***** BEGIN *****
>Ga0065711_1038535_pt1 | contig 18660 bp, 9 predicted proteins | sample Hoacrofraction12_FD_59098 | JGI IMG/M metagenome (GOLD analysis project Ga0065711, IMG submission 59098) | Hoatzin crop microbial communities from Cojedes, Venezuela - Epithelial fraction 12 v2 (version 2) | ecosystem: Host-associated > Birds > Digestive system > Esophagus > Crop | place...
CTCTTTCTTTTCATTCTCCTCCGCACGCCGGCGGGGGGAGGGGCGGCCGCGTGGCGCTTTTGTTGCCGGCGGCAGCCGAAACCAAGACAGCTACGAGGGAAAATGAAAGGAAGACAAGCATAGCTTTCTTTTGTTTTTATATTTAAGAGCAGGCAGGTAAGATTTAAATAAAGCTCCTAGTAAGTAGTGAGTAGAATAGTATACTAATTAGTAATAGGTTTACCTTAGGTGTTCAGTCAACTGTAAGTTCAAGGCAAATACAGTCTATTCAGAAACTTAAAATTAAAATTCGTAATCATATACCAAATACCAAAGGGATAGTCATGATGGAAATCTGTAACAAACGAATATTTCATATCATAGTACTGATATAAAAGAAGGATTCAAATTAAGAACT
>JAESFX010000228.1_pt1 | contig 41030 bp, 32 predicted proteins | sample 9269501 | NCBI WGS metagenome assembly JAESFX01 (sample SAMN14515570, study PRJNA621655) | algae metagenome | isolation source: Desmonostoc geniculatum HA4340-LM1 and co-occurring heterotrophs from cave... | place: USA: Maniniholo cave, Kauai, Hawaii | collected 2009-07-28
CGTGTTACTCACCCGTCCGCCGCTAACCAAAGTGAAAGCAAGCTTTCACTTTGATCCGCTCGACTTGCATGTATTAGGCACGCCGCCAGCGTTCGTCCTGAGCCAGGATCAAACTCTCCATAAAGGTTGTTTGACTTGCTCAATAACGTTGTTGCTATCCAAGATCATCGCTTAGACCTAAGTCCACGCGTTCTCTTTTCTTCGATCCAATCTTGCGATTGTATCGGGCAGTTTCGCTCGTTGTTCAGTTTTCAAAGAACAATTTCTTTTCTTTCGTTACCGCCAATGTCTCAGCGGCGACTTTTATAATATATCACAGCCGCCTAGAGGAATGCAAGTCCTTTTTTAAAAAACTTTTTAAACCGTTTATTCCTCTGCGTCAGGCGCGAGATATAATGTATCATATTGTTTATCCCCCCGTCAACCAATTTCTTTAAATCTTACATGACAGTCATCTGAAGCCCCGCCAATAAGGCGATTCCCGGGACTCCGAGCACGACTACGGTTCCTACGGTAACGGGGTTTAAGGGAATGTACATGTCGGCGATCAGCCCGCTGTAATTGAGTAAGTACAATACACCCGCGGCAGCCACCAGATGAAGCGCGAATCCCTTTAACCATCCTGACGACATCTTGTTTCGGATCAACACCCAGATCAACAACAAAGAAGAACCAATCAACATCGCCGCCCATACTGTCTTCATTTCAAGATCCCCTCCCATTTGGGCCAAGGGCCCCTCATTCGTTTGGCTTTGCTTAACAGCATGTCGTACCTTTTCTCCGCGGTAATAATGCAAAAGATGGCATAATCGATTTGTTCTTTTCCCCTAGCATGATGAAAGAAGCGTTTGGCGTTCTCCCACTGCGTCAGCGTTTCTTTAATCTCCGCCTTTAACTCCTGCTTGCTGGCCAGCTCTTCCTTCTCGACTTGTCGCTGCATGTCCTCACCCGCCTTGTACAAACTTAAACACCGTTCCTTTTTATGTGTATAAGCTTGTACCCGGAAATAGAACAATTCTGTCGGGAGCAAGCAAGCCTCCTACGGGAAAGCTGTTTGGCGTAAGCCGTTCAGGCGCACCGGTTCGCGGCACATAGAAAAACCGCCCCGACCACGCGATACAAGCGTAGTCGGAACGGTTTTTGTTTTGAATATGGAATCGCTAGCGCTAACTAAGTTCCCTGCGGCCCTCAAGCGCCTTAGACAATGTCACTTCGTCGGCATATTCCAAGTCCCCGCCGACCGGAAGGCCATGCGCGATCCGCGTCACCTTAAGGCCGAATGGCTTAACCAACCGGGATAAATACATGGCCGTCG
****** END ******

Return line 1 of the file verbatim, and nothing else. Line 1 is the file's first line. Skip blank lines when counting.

>Ga0065711_1038535_pt1 | contig 18660 bp, 9 predicted proteins | sample Hoacrofraction12_FD_59098 | JGI IMG/M metagenome (GOLD analysis project Ga0065711, IMG submission 59098) | Hoatzin crop microbial communities from Cojedes, Venezuela - Epithelial fraction 12 v2 (version 2) | ecosystem: Host-associated > Birds > Digestive system > Esophagus > Crop | place...